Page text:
Valentine’s Day is here, and we’re feeling romantic. But when you bring up romance in an office full of linguists and polyglots, you’re bound to get schooled on what it really means to be Romantic. Honestly, we wouldn’t have it any other way.
After all, the history of the Romance languages is fascinating and wide-reaching: there’s the rise of Vulgar Latin, the decline of the Roman Empire — even the conquest of England comes into play.
We know you consider yourself a romantic. With the season of love in full swing, pay homage to the original Romantics and learn a thing or two about the history of some of the most widely-spoken languages in the world.
What is a Romance language?
Romance languages are languages derived from the dialect of Latin widely spoken in fifth century Rome, called Vulgar, which means 'crowd' in Latin. The word 'romance' comes from the Latin word romanicus, meaning 'of Roman origin.' With the expansion of the Roman empire, Vulgar Latin spread throughout all of Rome as the unifying, more casual spoken language of its people. When the Roman Empire eventually disintegrated, Vulgar Latin spread to many new nations, began to take on different variations and dialects, and eventually, new Romance languages were born.
Which languages are Romantic?
While any language can be romantic (love is the universal language!), only a select few qualify as Romantic. Today, there are as many as 35 unique languages that could be considered Romance, but most scholars stick to the list of the most widely-spoken, national languages: Spanish, Portuguese, French, Italian, and Romanian. You might also find these languages cross-listed as Italic languages, a subfamily of the Indo-European language family. That’s just a fancy way of organizing the groups of languages that were spoken in what was, at the time, middle and southern Italy.
Are you a Romantic?
With Valentine’s Day upon us, we certainly hope you’re brushing up on your romance skills. But to determine if you’re a ‘capital-R’ Romantic, just ask yourself one simple question: do you speak a language descended from Latin? If you do, you’ve given yourself a great head start in learning any other Latin-derived or influenced language. If you speak a Romance language, you’re even further ahead — since Romance languages evolved specifically from Vulgar Latin, they share a lot of DNA.
When you start learning another Romance language, you’ll recognize similarities in vocabulary and root words right away. Many people are even able to hold an intelligible conversation across Romance languages, like a French speaker comparing their cité [city] with a visiting Italian’s città [city]. Because the Vulgar Latin word for 'city' is cīvitās, you’ll get a closely-related iteration of that across Romance languages. Learn one language, and get four more (almost) free!
Is English a Romance language?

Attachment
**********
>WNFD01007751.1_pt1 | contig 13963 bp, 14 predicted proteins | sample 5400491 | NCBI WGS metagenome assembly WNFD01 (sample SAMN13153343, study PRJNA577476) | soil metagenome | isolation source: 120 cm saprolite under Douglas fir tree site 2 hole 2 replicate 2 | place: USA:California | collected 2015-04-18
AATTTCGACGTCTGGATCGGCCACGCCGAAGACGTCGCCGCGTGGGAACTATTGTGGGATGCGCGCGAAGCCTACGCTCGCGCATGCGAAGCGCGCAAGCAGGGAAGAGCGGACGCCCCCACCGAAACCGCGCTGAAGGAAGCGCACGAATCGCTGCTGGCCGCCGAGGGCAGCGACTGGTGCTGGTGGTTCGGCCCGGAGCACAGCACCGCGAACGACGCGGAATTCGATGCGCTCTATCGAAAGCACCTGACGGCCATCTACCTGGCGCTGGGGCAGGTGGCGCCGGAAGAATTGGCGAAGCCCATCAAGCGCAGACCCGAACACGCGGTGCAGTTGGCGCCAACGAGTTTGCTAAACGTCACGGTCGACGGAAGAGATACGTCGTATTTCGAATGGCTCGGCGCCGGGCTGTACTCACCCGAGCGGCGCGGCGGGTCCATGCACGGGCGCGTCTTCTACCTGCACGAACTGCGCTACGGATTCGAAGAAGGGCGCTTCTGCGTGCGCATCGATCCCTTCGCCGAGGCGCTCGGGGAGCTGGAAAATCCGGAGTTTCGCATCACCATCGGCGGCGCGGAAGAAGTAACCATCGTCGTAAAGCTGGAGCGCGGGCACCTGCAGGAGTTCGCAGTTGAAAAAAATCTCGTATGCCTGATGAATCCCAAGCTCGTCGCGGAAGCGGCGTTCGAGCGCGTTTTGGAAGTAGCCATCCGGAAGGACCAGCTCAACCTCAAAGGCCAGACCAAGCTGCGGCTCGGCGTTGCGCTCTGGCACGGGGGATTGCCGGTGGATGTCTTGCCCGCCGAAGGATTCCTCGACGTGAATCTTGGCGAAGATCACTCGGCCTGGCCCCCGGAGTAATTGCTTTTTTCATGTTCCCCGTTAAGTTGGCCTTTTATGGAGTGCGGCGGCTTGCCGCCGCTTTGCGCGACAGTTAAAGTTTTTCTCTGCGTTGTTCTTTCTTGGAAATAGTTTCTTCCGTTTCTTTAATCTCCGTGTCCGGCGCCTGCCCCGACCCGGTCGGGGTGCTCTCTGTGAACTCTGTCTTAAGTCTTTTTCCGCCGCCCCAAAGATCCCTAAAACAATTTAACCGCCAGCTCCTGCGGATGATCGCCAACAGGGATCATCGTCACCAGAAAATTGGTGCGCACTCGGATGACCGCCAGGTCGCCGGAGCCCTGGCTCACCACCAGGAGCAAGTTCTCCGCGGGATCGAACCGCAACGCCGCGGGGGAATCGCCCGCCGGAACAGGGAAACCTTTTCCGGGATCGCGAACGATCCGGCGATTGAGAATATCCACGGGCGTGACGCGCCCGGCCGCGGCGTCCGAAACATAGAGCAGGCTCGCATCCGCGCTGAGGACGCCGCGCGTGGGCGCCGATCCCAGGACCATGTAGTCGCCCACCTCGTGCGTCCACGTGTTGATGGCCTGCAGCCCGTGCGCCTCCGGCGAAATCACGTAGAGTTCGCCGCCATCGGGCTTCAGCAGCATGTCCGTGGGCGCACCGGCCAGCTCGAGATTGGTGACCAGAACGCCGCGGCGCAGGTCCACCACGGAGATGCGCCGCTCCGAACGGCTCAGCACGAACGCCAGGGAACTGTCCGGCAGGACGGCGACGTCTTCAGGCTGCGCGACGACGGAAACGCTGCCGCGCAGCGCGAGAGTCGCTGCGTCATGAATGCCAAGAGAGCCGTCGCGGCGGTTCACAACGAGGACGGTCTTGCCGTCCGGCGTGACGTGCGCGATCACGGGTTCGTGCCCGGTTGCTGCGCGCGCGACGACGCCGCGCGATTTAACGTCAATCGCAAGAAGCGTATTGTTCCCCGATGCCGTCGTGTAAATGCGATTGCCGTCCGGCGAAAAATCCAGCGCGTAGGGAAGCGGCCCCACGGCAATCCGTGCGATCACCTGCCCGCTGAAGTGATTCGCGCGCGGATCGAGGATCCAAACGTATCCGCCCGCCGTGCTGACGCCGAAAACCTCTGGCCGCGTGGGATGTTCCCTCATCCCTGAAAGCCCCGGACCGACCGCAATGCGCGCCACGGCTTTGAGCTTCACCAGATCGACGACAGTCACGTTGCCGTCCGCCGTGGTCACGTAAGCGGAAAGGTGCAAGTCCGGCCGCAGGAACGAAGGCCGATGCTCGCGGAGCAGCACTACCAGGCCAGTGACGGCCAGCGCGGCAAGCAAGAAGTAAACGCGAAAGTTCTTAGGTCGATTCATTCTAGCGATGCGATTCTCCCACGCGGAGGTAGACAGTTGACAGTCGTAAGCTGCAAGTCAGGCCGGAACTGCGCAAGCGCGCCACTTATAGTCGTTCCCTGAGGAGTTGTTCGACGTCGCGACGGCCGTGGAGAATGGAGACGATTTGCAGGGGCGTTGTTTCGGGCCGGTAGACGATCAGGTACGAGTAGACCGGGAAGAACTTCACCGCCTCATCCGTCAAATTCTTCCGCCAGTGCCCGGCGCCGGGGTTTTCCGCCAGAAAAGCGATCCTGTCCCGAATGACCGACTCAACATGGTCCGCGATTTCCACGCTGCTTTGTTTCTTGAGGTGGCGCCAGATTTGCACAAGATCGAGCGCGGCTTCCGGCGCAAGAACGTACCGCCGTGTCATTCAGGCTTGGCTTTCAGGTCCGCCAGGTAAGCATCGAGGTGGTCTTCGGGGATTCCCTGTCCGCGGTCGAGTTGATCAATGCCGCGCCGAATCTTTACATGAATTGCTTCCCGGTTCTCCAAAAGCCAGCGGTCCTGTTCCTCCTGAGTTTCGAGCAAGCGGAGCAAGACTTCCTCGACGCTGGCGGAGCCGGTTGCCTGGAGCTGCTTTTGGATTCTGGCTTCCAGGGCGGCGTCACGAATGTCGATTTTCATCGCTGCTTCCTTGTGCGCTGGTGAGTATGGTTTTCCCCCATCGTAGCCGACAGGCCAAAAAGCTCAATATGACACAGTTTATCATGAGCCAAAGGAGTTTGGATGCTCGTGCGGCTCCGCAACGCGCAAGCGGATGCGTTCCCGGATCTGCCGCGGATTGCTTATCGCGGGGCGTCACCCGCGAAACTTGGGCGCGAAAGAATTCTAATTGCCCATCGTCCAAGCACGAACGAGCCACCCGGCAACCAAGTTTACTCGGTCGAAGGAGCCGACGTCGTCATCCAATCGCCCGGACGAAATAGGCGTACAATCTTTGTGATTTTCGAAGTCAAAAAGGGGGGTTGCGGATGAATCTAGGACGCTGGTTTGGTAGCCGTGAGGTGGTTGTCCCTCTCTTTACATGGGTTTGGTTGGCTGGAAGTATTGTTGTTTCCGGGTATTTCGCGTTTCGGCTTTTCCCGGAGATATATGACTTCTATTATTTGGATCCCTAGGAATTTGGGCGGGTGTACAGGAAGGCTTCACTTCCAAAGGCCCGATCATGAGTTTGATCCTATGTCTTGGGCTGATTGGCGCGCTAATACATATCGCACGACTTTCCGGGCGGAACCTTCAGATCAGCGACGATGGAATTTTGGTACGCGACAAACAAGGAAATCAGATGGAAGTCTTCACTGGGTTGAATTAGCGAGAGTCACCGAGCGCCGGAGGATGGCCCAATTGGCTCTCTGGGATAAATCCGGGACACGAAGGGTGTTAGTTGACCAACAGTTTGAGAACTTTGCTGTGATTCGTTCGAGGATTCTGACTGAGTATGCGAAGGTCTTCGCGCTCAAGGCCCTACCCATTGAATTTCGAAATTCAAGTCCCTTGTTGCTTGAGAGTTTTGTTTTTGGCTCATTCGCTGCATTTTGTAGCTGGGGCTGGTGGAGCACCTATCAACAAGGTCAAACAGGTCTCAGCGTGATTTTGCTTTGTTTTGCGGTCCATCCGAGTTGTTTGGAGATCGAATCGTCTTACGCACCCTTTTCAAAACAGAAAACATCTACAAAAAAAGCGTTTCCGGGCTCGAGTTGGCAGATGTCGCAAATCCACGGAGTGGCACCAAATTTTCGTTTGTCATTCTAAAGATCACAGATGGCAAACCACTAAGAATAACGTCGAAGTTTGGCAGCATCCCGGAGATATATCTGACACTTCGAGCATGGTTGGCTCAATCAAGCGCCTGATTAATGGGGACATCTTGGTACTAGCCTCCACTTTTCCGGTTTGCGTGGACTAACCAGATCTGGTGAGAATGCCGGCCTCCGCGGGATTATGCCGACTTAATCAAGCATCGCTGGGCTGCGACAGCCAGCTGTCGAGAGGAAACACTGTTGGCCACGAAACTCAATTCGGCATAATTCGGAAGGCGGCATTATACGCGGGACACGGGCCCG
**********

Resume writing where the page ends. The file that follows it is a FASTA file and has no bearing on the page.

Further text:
During that little lesson in linguistics, did you notice how well the English word 'city' fits in with the other Romance languages: city, cité, città? Despite a dictionary packed with Latin-derived vocabulary words, the English language can’t officially tout itself as a Romance language. In fact, English is considered a Germanic language, putting it in the same family as German, Dutch, and Afrikaans languages. The roots of Old English (an Anglo-Saxon language spoken from the fifth century to 1150 A.D.) go all the way back to prehistoric Common Germanic, which then became West Germanic, and eventually evolved into a dialect that became Old English. If you compare Old English to modern-day English, the structure and grammar systems are incredibly similar — now-famous works like the play Beowulf are proof of that.
So, how did all of these Latin-derived words wind up in the English language? In its 1400 years of documented history, English speakers have come in contact with a lot of speakers of Romance languages. In fact, at certain moments in history (like the Battle of Hastings, when the Norman forces of William the Conqueror invaded England), the ruling class actually spoke a Romance language, and they were quick to leave their mark by introducing new words into the lexicon. In fact, William the Conqueror made French the official language of the King’s court during his rule — that’s why many Latin-derived words we use in English today are associated with the law, the government, and the church.
But enough about English. Now that we’ve got you feeling all warm and fuzzy over Romance languages, why not learn how to wax poetic in one? Our easy and fun Romantic Introduction mini-courses are a free crash course in pick-up lines, flirty phrases, and romantic terms of endearment in Spanish, Italian, French, and Brazilian Portuguese. Increase your love language IQ just in time for Valentine's Day and start learning!
What language do you consider to be the most romantic? Share your thoughts in the comments section below!
Sources: http://www.history.com/topics/british-history/battle-of-hastings, http://www.infoplease.com/encyclopedia/society/romance languages.html, http://www.encyclopedia.com/literature-and-arts/language-linguistics-and-literary-terms/language-and-linguistics/romance, https://www.britannica.com/topic/Romance-languages, http://www.grammarphobia.com/blog/2010/01/why-is-english-a-germanic-language.html